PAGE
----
2.1 Scope of the ccf review
2.1.1 The Scottish Government's Climate Challenge Fund ( CCF) was set up to help communities combat climate change by reducing their carbon emissions. The CCF made 331 awards to 261 communities located throughout Scotland in seven funding rounds between 2008 and 2011, with further funding announced in March 2011 for 130 projects. The Fund is administered by Keep Scotland Beautiful ( KSB) on behalf of the Scottish Government.
2.1.2 In March 2010, the Scottish Government commissioned Brook Lyndhurst and Ecometrica to carry out a review of the Climate Challenge Fund to explore the kinds of impacts projects have had, and to identify key factors contributing to projects' successes. The Scottish Government's aims and objectives for the review are summarised in the box below.
Aims (numbered) and objectives (lettered):
1. To explore the impacts of particular projects on individuals, households and communities including both impacts on emissions and wider impacts.
a Explore with participants involved in a selection of projects how these have impacted on their values, attitudes and behaviours in relation to climate change issues, and how 'sticky' (or sustainable) they perceive any changes in their behaviour to be;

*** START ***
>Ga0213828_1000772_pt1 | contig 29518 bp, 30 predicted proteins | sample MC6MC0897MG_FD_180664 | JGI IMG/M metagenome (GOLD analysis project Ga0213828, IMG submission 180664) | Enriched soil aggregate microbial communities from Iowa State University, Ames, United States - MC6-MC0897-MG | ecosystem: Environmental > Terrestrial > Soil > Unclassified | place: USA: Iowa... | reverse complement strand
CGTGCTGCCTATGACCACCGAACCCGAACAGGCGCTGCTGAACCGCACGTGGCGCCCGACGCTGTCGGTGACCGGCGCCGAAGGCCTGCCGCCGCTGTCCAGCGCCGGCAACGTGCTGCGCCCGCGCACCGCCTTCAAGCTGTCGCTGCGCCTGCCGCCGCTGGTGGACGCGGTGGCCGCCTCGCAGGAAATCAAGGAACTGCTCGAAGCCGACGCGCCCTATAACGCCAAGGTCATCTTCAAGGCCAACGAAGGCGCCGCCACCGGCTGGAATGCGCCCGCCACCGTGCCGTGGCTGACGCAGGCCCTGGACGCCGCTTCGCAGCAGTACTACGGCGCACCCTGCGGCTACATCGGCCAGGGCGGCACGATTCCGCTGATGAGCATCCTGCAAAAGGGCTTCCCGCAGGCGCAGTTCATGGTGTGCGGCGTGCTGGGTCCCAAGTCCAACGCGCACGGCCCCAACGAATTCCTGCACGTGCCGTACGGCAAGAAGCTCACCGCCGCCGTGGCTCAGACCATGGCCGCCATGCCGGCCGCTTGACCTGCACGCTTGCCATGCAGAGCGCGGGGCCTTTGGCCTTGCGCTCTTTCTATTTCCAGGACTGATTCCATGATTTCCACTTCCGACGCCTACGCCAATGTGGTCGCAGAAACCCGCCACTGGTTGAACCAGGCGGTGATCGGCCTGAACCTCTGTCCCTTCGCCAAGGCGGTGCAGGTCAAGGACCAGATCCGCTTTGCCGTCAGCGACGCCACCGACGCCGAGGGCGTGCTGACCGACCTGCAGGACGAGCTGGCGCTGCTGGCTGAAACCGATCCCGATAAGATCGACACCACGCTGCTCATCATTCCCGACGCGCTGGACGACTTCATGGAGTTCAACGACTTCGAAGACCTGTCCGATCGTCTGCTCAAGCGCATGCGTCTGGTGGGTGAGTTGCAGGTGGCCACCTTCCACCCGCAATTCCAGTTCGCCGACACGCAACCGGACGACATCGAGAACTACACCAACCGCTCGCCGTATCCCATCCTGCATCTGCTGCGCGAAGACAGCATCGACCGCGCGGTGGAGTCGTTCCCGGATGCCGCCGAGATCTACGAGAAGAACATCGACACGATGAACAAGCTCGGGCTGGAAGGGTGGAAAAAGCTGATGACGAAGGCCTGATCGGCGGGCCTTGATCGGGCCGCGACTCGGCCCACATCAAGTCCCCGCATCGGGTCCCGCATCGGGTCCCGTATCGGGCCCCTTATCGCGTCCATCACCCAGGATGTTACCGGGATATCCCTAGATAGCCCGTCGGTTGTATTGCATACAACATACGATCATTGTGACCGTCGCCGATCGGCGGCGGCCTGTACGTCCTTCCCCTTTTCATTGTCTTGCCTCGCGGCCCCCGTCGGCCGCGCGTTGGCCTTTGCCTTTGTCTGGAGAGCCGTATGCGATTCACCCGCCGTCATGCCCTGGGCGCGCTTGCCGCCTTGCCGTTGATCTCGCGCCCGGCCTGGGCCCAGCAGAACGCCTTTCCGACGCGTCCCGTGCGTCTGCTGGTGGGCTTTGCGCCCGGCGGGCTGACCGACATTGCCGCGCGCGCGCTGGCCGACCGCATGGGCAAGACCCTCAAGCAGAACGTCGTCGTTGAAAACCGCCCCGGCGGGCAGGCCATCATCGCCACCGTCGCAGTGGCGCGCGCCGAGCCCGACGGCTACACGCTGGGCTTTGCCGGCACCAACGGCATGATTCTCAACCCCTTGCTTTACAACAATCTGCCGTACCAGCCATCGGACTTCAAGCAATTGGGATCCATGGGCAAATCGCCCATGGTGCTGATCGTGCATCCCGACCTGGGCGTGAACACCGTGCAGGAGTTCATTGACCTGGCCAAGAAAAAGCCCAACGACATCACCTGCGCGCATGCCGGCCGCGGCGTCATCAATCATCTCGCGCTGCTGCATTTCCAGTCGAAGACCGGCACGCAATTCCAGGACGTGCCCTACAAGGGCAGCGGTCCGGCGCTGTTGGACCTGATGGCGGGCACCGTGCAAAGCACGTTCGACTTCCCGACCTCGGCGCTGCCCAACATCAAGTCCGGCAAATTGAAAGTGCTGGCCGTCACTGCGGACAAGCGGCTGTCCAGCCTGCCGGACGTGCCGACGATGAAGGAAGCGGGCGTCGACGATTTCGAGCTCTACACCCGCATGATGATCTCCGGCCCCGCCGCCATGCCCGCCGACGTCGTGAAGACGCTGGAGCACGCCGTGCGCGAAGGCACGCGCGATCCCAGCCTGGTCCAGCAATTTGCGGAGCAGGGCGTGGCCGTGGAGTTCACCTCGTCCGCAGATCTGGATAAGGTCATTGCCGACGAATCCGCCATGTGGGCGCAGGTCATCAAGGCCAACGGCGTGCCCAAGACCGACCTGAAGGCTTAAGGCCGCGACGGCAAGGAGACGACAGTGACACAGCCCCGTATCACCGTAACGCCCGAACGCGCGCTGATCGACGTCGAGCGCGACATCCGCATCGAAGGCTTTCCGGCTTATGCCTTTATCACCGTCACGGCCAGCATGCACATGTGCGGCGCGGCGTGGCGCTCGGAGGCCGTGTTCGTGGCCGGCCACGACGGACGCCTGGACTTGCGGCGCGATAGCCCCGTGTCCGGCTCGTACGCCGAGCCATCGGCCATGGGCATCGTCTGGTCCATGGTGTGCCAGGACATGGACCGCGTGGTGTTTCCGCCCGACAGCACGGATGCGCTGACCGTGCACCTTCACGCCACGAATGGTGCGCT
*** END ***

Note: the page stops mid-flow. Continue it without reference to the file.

b Identify any social impacts on the community from the projects selected;
c Identify any impacts on the local environment from the projects selected;
d Identify any contributions made to the local economy by the projects selected;
e Estimate, where feasible, the carbon emission savings made by the projects selected.
2. To examine the critical success factors of particular community-led climate change projects which seek to change individual and community attitudes and behaviours in order to reduce carbon emissions.
f Examine what works in harnessing community engagement in environmental issues (considering for example, the hooks and incentives used; methods of engagement; intermediary organisations; and target groups) and outline examples of good practice from the CCF;
g Explore what works in changing individual knowledge, attitudes and awareness of carbon-intensive behaviours and outline examples of good practice;
h Consider what factors both facilitate and hinder the delivery of sustainable carbon-saving behaviours, and outline examples of good practice;
i Explore the relationship between projects' set up and their ability to deliver sustainable behaviour change (including the type of organisation and how established it is, experience and background of its leaders, their skills, and style of leadership);